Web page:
In a 350 page book, you might think that Tegmark would take great pains to argue in detail for why we should believe that future artificial intelligence will be so different not only from past AI and from most other tech, but also from human intelligence. Why should we believe that one small team might soon find (and keep secret) a simple general software architecture or algorithm enabling a computer to get vastly better at improving its “general intelligence”, a feature not initially tied to being able to do specific things well, but which can later be applied to creating smart machines to do any specific desired task, even when task-specific data and hardware are quite limited? The closest historical analogy might be when humans first acquired general abilities to talk, reason, and copy behaviors, which has enabled us to slowly accumulate culture and tech. But even those didn’t appear suddenly, and it has taken humans roughly a million years to take over.
Here are the core of Tegmark’s arguments:
We’ve now explored a range of intelligence explosion scenarios. .. All these scenarios have two features in common:
1. A fast takeoff: the transition from subhuman to vastly superhuman intelligence occurs in a matter of days, not decades.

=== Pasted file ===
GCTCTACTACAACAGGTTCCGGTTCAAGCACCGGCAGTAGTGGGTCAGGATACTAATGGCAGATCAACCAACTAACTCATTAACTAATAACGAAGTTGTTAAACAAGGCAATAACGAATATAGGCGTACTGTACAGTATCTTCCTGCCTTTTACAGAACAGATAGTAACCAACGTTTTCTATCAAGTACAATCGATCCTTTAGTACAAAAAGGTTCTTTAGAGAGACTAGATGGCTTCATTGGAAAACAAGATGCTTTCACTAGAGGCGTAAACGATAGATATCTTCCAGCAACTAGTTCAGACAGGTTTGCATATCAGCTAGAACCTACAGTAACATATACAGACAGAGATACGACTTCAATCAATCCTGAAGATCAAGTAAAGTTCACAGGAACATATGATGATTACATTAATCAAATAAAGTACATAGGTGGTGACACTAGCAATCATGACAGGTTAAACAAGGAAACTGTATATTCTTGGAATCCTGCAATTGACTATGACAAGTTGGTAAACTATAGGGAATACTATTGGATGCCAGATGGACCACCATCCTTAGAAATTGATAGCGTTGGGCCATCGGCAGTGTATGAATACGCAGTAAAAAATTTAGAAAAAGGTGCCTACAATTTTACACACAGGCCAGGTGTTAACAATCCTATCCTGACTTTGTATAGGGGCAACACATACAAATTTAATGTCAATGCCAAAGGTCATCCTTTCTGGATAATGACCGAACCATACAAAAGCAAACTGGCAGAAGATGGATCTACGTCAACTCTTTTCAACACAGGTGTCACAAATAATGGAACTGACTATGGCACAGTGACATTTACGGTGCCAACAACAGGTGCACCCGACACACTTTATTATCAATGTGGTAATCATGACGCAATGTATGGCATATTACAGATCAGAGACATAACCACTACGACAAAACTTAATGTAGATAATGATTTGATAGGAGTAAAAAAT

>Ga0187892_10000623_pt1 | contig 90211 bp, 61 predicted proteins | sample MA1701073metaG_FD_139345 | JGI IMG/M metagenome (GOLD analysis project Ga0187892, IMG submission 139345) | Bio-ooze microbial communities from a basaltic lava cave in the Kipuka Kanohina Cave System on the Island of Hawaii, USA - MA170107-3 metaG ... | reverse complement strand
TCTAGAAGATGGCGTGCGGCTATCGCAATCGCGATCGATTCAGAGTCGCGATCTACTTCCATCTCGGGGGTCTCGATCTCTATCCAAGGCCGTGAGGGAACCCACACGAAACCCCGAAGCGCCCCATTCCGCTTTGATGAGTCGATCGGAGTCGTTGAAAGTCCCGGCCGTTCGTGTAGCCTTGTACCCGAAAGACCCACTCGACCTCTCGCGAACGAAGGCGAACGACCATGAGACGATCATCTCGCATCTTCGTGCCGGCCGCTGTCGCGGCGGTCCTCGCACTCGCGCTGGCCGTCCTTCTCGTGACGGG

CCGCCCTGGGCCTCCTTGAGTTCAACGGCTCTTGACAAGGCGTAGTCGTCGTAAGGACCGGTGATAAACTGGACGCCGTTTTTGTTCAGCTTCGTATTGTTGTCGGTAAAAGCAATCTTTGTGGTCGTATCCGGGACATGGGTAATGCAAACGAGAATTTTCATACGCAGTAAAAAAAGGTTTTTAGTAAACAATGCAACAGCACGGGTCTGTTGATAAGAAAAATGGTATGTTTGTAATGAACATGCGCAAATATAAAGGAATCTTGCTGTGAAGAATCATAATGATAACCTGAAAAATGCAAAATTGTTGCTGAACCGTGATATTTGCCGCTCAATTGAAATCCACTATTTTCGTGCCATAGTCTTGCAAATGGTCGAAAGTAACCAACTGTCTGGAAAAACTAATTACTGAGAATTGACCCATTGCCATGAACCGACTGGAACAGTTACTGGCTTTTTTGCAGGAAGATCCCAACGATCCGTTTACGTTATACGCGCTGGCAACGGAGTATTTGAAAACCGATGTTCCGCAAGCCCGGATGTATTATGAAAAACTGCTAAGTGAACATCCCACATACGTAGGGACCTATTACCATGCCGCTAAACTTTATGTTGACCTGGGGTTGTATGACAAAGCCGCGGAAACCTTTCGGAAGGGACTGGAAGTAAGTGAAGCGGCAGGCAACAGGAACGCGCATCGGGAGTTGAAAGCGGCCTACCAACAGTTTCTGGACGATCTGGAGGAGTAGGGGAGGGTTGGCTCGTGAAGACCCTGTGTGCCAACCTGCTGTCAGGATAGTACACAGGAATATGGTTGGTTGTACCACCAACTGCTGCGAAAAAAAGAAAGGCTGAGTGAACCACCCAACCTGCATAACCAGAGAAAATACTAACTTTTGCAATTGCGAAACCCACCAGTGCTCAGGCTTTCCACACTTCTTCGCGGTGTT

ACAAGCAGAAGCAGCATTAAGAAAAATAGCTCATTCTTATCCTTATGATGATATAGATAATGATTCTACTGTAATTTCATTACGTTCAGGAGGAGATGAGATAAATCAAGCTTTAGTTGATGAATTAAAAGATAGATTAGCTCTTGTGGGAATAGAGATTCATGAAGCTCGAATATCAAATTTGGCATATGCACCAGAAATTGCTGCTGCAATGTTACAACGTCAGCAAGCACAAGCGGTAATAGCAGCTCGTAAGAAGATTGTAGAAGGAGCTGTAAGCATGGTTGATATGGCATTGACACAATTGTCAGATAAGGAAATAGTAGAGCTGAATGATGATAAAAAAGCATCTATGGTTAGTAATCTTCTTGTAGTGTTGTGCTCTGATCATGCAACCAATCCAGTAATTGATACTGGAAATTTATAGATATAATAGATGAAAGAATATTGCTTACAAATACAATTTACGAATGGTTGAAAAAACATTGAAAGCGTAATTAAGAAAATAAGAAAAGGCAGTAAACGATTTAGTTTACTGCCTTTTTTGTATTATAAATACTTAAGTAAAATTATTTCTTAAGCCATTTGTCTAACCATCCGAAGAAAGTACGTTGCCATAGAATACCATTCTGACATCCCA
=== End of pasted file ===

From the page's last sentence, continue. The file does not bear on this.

2. A unipolar outcome: the result is a single entity controlling Earth.
There is a major controversy about whether these two features are likely or unlikely. .. Let’s therefore devote the rest of this chapter to exploring scenarios with slower takeoffs, multipolar outcomes, cyborgs, and uploads. ..
A fast takeoff can facilitate a unipolar outcome. .. A decisive strategic advantage .. before anyone else had time to copy their technology and seriously compete. .. If takeoff had dragged on for decades .. then other companies would have been able to catch up. (150)
History revels an overall trend toward ever more coordination over ever-larger distances, which is easy to understand: new transportation technology makes coordination more valuable and new communication technology makes coordination easier. .. Transportation and communication technology will obviously continue to improve dramatically, so a natural expectation is that the historical trend will continue, with new hierarchical levels coordinating over ever-larger distances. (152-3)
Some leading thinkers guess that the first human-level AGI will be an upload. .. This is currently a minority view among AI researchers and neuroscientists. .. Why should the simplest path to a new technology be the one that evolution came up with, constrained by the requirements that it be self-assembling, self-repairing, and self-reproducing? Evolution optimizes strongly for energy efficiency. .. I suspect that there are simpler ways to build human-level thinking machines than the solution evolution came up with. (156)